Processing Dutch : A study on the acquisition of Dutch as a second language using Processability Theory as a framework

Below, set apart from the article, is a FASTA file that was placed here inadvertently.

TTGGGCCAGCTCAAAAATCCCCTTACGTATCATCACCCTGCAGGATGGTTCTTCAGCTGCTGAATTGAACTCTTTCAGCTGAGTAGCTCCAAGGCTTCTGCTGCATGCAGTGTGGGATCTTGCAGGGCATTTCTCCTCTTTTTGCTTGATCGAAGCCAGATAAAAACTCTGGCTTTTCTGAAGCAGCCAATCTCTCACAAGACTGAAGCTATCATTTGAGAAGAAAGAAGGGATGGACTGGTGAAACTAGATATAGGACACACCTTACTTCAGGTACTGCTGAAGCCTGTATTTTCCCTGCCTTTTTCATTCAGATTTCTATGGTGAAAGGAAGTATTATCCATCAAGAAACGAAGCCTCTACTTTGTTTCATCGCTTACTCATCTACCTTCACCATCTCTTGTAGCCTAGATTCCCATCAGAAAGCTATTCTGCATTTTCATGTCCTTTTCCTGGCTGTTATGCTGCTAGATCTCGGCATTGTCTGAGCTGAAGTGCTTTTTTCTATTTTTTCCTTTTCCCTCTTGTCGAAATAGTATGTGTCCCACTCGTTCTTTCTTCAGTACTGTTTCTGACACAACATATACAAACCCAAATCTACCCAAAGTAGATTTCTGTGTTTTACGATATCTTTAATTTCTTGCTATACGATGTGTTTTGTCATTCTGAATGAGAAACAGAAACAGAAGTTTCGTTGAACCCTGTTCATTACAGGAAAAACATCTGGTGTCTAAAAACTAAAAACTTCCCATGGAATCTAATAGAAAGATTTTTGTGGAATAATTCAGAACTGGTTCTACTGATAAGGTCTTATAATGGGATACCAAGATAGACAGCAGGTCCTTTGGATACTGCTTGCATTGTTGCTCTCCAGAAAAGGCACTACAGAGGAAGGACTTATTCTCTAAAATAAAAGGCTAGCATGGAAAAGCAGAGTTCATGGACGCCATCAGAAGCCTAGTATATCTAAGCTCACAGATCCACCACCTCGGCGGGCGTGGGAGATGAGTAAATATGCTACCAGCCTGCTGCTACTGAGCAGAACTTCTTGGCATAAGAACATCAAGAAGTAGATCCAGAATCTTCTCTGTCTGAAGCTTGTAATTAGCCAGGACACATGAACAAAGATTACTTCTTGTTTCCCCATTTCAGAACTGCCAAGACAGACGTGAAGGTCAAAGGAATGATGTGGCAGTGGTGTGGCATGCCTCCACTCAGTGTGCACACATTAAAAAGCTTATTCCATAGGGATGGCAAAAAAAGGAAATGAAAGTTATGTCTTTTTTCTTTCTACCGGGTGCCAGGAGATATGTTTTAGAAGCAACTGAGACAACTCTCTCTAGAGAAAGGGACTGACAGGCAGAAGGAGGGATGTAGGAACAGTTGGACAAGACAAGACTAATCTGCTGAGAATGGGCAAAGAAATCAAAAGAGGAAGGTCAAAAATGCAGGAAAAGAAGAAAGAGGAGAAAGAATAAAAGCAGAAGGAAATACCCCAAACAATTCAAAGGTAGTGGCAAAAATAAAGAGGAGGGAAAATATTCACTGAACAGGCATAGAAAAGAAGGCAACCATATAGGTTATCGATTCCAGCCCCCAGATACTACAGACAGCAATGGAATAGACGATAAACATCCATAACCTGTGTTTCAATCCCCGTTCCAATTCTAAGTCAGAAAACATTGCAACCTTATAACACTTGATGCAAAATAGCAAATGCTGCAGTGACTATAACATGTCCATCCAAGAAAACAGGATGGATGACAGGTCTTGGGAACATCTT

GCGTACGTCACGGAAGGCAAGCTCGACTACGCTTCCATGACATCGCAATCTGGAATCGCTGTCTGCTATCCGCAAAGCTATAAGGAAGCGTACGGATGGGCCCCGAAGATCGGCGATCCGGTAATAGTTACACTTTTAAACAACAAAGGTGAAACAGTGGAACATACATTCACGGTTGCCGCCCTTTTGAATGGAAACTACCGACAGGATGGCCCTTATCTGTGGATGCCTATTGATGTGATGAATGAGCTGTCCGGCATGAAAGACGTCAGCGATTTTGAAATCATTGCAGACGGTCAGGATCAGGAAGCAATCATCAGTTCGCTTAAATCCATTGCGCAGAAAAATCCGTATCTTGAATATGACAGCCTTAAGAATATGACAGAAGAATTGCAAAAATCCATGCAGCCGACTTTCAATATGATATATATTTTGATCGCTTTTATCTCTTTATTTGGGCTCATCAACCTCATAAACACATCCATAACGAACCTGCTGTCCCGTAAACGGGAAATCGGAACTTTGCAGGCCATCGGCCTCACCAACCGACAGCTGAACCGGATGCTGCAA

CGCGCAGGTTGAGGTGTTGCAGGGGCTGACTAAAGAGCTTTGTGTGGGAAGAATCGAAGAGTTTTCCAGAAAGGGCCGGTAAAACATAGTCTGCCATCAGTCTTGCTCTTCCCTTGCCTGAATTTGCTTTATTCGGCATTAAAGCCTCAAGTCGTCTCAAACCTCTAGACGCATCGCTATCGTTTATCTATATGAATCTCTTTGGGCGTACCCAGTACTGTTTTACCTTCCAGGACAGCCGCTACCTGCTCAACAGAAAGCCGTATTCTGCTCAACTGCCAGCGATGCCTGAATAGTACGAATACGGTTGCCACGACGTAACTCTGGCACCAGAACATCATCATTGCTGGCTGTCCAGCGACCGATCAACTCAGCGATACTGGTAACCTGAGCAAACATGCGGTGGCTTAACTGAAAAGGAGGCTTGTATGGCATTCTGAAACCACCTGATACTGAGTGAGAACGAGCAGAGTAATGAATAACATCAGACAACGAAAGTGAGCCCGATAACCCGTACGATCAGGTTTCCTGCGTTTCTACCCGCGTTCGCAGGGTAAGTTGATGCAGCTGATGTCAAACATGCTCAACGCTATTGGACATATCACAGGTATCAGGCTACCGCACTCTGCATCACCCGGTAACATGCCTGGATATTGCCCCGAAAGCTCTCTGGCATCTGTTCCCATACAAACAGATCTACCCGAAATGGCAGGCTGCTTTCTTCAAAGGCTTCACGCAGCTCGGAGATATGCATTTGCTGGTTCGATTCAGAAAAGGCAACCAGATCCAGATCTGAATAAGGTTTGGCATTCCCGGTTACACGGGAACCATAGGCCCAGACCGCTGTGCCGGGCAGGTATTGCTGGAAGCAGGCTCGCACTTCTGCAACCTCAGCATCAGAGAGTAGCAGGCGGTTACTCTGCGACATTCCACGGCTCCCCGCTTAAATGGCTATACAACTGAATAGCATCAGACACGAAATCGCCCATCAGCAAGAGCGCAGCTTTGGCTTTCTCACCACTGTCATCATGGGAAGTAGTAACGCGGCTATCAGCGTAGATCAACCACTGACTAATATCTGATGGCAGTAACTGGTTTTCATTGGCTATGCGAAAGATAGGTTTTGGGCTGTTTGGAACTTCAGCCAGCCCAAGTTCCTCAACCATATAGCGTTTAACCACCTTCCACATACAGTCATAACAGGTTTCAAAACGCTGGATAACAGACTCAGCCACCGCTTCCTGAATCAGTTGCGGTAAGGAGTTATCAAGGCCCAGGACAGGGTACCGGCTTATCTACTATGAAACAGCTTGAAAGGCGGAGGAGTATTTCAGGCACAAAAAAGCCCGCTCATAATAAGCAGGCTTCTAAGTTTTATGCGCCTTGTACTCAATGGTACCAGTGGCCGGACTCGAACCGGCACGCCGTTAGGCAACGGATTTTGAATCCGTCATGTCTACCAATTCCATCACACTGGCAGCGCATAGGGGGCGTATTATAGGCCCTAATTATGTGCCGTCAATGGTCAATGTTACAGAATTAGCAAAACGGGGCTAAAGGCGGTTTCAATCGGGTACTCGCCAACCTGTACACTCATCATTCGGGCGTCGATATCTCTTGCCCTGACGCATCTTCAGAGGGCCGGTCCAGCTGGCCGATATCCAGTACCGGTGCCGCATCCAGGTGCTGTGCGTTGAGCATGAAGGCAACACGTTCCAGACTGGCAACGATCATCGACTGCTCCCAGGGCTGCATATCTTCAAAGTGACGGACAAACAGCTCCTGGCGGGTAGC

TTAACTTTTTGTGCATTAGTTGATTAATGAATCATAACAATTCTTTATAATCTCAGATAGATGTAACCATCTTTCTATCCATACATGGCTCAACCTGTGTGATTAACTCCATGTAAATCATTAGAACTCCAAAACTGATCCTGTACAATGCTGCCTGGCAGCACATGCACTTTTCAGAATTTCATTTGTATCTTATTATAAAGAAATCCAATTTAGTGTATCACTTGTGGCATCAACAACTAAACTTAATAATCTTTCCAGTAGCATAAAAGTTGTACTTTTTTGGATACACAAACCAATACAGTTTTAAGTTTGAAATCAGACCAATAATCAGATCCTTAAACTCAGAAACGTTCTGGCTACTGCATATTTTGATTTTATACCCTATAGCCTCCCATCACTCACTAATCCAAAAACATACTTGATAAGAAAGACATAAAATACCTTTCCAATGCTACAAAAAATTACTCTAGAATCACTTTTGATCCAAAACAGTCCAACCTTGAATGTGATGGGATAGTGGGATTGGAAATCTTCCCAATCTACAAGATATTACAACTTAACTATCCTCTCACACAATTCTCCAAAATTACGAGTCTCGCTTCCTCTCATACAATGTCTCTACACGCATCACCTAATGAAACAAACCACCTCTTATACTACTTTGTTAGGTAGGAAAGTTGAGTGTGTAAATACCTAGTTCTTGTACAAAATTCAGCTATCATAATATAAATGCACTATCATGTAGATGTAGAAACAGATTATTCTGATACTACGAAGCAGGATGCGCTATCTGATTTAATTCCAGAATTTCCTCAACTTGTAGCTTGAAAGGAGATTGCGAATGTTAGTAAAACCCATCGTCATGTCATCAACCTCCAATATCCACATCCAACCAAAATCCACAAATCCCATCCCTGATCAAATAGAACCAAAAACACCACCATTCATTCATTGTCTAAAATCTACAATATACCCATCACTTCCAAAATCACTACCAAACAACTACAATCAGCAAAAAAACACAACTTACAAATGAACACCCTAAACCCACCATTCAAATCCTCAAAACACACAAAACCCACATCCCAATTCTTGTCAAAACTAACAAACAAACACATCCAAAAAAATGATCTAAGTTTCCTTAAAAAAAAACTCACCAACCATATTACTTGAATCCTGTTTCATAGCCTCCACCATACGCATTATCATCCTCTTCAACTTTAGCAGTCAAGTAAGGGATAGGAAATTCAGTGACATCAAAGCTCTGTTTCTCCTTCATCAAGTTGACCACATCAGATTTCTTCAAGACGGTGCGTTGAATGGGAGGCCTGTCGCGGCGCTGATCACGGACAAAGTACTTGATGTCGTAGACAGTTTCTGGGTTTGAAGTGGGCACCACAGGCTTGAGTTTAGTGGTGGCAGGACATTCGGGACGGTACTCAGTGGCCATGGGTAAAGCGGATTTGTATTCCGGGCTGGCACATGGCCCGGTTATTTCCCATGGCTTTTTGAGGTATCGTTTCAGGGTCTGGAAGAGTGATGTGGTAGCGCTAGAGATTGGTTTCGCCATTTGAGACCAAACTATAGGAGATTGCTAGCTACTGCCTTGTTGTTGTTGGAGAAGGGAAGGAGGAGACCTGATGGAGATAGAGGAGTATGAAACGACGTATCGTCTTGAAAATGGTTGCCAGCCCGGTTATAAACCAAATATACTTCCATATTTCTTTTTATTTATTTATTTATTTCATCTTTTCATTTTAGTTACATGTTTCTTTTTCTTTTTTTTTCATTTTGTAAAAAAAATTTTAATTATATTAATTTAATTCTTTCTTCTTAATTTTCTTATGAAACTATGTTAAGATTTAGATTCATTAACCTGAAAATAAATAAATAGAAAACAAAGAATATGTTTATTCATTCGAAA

Abstract: An ongoing debate within the field of Second Language Acquisition (SLA) discusses the possibility of universal developmental stages in the interlanguage of second language learners. Processability Theory (PT) is one of the theories that enhances this way of thinking about second language acquisition. The belief is that learners go through the same stages of development when learning a new language. An ongoing process in PT is the construction of these developmental stages for individual languages, but today there is still much work needed in this area. The purpose of this thesis is to construct the developmental stages for Dutch, based on an error analysis of second language learners’ interlanguage. The data was collected from Swedish students learning Dutch on a university level. The students were interviewed once per month, and three times in total, so that no developments in their interlanguage could be missed. The data is processed according to the emergence criterion, resulting in developmental tables of the learners’ progress. The result of these interviews provides for the outline on how one acquires Dutch, and together with a grammatical analysis of Dutch word order procedures and morphology, a developmental hierarchy for the acquisition of Dutch according to PT is constructed.
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